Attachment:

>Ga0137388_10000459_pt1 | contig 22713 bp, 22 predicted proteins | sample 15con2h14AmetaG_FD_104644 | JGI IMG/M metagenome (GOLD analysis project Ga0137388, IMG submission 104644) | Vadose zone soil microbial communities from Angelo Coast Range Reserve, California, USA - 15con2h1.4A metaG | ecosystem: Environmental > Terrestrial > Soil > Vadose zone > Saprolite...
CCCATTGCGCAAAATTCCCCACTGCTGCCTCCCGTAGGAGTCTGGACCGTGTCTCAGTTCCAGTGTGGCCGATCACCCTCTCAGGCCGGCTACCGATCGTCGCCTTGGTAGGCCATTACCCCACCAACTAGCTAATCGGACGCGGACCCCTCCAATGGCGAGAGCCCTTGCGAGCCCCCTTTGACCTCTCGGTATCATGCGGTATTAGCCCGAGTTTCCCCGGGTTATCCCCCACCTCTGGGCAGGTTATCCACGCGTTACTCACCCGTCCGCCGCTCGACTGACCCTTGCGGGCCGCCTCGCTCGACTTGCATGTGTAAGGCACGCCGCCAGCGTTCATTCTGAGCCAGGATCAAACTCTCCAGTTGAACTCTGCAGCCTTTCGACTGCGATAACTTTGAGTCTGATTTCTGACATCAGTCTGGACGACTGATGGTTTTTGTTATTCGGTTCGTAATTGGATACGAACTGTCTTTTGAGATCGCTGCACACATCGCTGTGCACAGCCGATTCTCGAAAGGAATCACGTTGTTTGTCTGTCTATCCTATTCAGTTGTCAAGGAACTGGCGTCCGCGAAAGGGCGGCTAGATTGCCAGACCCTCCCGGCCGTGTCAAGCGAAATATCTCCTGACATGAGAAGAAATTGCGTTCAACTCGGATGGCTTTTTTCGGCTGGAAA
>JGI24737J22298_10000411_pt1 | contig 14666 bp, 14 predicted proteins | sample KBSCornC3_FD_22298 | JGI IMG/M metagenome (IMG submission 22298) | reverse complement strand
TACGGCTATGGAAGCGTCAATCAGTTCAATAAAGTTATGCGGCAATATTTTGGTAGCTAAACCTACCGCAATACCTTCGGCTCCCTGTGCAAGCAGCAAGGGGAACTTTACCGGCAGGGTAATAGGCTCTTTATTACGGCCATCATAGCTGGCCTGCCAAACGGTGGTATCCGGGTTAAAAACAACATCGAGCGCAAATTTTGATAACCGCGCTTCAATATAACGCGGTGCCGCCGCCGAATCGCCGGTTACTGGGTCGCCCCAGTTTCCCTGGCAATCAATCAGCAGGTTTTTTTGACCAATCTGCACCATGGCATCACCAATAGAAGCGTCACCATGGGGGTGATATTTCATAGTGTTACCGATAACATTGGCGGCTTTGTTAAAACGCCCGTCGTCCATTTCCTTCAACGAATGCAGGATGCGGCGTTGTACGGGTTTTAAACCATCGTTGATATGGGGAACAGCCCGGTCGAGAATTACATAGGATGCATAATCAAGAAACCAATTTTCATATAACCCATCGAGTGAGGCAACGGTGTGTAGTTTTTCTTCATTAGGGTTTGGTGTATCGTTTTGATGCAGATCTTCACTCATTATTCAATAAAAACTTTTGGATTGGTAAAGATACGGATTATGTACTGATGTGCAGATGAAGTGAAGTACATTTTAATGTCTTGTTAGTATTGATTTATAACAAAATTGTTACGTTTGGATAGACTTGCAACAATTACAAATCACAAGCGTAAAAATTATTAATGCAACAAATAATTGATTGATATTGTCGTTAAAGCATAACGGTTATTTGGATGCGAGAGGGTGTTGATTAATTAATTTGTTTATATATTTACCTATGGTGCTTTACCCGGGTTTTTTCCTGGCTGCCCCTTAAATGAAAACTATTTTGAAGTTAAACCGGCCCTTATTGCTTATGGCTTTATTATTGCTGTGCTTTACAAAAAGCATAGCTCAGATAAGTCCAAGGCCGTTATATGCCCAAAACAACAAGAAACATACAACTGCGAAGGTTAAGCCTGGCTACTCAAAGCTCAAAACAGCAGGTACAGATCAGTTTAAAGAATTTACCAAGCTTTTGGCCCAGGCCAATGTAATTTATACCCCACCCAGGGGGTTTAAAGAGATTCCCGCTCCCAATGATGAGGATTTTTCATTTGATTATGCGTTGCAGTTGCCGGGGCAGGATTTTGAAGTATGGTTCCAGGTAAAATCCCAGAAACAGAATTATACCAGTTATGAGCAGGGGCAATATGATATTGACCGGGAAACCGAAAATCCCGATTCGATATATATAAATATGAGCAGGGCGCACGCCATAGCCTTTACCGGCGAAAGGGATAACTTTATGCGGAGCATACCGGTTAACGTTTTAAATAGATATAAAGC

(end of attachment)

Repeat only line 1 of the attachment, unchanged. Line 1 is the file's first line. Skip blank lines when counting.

>Ga0137388_10000459_pt1 | contig 22713 bp, 22 predicted proteins | sample 15con2h14AmetaG_FD_104644 | JGI IMG/M metagenome (GOLD analysis project Ga0137388, IMG submission 104644) | Vadose zone soil microbial communities from Angelo Coast Range Reserve, California, USA - 15con2h1.4A metaG | ecosystem: Environmental > Terrestrial > Soil > Vadose zone > Saprolite...